Travelling Salesman Problem | Branch and Bound

Travelling Salesman Problem-

 

You are given a set consisting of some cities and you are told the distances between every pair of cities.

The problem states-

“What is the shortest possible route that the salesman must follow to complete his tour such that he visits every city exactly once and then comes back to the city from where he started his journey?”

 

Example-

Consider the graph shown-

City A is the home town of Salesman from where he starts his journey.

 

 

A TSP tour in the graph is-

A → B → D → C → A

Cost of the tour = 10 + 25 + 30 + 15 = 80 units

 

PRACTICE PROBLEM BASED ON TRAVELLING SALESMAN PROBLEM USING BRANCH AND BOUND APPROACH-

 

Problem-

Solve the Travelling Salesman Problem for the following graph by using the Branch and Bound Algorithm-

 

 

Solution-

 

Step-01:

Write the initial cost matrix and reduce it-

 

 

Now, to reduce this matrix, we will perform the row reduction and column reduction of the above matrix separately.

 

Remember

A row or a column is said to be already reduced if it contains at least one entry ‘0’ in it.

 

Perform row reduction-

 

Now, consider all the rows of the above matrix one by one.

  • If the row already contains an entry ‘0’, then there is no need to reduce it.
  • If the row does not contains an entry ‘0’, then reduce that particular row.

 

To reduce such a row, select the least value element from that row and then subtract that particular element from each element of that row. This will create an entry ‘0’ in that row.

 

Following this, we have-

  • Reduce all the elements of row-1 by 4
  • Reduce all the elements of row-2 by 5
  • Reduce all the elements of row-3 by 6
  • Reduce all the elements of row-4 by 2

 

Performing this, we obtain the following matrix which is now row reduced-

 

 

Perform column reduction-

 

Now, consider all the columns of the above row reduced matrix one by one.

  • If the column already contains an entry ‘0’, then there is no need to reduce it.
  • If the column does not contains an entry ‘0’, then reduce that particular column.

 

To reduce such a column, select the least value element from that column and then subtract that particular element from each element of that column. This will create an entry ‘0’ in that column.

 

Following this, we have-

  • There is no need to reduce column-1
  • There is no need to reduce column-2
  • Reduce all the elements of column-3 by 1
  • There is no need to reduce column-4

 

Performing this, we obtain the following matrix which is now column reduced-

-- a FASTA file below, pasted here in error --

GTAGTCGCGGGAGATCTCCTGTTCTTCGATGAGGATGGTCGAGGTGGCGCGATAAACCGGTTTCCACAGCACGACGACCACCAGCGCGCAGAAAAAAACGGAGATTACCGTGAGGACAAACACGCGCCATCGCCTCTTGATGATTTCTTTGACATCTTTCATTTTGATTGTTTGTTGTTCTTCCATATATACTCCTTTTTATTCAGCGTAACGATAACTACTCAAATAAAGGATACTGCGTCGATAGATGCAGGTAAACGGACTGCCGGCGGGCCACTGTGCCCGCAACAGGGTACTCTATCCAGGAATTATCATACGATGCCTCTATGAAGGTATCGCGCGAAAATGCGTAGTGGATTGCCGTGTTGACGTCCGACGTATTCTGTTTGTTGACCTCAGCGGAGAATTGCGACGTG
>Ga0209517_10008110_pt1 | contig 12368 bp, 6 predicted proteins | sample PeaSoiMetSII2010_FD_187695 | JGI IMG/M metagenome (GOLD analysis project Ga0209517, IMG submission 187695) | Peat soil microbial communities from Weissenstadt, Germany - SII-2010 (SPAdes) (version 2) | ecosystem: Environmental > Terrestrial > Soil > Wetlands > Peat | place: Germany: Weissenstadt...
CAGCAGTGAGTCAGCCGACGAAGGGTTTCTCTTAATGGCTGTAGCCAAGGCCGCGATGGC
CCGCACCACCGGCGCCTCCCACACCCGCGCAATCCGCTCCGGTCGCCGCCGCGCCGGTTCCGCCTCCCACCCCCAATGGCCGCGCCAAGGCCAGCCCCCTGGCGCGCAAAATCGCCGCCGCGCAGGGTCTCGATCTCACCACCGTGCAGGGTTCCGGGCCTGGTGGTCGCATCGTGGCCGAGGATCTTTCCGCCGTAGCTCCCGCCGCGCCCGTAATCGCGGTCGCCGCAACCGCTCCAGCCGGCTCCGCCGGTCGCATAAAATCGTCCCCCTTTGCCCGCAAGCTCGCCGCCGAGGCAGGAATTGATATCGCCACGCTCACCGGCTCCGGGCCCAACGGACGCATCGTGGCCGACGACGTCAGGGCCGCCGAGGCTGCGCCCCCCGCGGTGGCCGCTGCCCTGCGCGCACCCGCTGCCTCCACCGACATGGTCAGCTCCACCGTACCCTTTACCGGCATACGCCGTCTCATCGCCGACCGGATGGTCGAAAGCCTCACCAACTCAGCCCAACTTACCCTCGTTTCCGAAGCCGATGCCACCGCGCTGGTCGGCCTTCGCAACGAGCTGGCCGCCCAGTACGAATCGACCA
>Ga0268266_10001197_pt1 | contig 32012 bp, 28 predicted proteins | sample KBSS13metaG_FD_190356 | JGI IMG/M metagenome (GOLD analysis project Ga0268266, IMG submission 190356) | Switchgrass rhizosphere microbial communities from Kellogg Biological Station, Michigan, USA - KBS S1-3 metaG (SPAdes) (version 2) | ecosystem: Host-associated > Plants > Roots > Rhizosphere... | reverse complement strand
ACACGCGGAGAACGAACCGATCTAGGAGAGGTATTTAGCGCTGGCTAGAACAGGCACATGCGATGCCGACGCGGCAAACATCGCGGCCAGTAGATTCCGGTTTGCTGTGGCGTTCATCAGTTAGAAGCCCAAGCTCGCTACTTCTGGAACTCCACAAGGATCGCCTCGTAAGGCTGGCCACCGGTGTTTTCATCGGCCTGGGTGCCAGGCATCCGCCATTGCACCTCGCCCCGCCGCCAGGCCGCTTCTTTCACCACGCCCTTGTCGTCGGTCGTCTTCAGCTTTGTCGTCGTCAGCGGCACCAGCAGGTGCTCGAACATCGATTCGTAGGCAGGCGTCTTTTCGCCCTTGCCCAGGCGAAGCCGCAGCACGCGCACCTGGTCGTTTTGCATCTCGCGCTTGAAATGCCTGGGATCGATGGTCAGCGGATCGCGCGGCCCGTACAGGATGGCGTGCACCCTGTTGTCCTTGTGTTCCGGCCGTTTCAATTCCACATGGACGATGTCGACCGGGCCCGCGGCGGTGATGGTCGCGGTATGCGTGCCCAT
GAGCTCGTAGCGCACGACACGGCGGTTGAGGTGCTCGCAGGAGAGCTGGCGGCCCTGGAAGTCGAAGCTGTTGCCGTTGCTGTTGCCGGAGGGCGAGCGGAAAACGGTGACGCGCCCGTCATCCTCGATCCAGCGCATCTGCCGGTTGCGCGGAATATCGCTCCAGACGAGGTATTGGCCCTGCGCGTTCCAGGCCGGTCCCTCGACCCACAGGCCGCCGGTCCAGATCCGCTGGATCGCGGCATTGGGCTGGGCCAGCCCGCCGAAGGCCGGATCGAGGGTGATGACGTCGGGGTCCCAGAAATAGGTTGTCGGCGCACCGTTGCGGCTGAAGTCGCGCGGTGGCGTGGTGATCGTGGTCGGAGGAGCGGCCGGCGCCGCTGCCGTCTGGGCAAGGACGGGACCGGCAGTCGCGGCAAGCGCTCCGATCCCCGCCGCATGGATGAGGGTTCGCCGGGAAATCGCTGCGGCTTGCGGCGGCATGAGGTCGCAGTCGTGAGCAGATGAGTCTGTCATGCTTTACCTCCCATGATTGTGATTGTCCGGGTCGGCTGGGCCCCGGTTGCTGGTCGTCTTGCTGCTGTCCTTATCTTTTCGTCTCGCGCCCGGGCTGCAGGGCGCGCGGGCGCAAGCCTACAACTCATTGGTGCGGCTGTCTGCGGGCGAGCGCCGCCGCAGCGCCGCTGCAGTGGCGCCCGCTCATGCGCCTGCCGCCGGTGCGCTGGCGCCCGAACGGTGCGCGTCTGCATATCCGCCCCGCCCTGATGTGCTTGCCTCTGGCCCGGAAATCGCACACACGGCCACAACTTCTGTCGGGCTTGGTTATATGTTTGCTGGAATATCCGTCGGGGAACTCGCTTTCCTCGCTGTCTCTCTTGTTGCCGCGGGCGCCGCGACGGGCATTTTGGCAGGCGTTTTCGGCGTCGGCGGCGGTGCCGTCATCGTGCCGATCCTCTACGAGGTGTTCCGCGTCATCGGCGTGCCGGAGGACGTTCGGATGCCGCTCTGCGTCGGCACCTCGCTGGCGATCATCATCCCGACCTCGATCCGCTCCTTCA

Finally, this matrix is now completely reduced as it is row reduced as well as column reduced.

 

Now, Cost of node-1 is calculated by adding all the reduction elements.

Cost(1) = 4 + 5 + 6 + 2 + 1 = 18

 

Step-02:

 

Now, we will consider all other vertices one by one and select the best vertex where we can land upon to minimize the cost of the tour.

 

Choosing to go to vertex-B: Node-2 (Path A → B)

 

  • From the reduced matrix of step-01, M[A,B] = 0
  • Set row-A and column-B to 
  • Set M[B,A] = 
  • Now, resulting cost matrix is-

 

 

Now, we will reduce this matrix in the same way as we reduced the matrix in step-01 and will find out the cost of node-02.

 

Perform row reduction-

 

  • We can not reduce row-1 as all elements are 
  • Reduce all the elements of row-2 by 13
  • There is no need to reduce row-3
  • There is no need to reduce row-4

 

Performing this, we obtain the following matrix which is now row reduced-

 

 

Perform column reduction-

 

  • Reduce all the elements of column-1 by 5
  • We can not reduce column-2 as all elements are 
  • There is no need to reduce column-3
  • There is no need to reduce column-4

 

Performing this, we obtain the following matrix which is now column reduced-

 

 

Finally, this matrix is now completely reduced as it is row reduced as well as column reduced.

 

Now, Cost of node-2 is calculated as-

Cost(2) = cost(1) + Sum of reduction elements + M[A,B]

Cost(2) = 18 + (13 + 5) + 0

Cost(2) = 36

 

Choosing to go to vertex-C: Node-3 (Path A → C)

 

  • From the reduced matrix of step-01, M[A,C] = 7
  • Set row-A and column-C to 
  • Set M[C,A] = 
  • Now, resulting cost matrix is-

 

 

Now, we will reduce this matrix in the same way as we reduced the matrix in step-01 and will find out the cost of node-03.

 

Perform row reduction-

 

  • We can not reduce row-1 as all elements are 
  • There is no need to reduce row-2
  • There is no need to reduce row-3
  • There is no need to reduce row-4

 

Thus, this matrix is already row reduced.

 

Perform column reduction-

 

  • There is no need to reduce column-1
  • There is no need to reduce column-2
  • We can not reduce column-3 as all elements are 
  • There is no need to reduce column-4

 

Thus, this matrix is already column reduced as well.

So, the matrix is already completely reduced as it is row reduced as well as column reduced.

 

Now, Cost of node-3 is calculated as-

Cost(3) = cost(1) + Sum of reduction elements + M[A,C]

Cost(3) = 18 + 0 + 7

Cost(3) = 25

 

Choosing to go to vertex-D: Node-4 (Path A → D)

 

  • From the reduced matrix of step-01, M[A,D] = 3
  • Set row-A and column-D to 
  • Set M[D,A] = 
  • Now, resulting cost matrix is-

 

 

Now, we will reduce this matrix in the same way as we reduced the matrix in step-01 and will find out the cost of node-04.

 

Perform row reduction-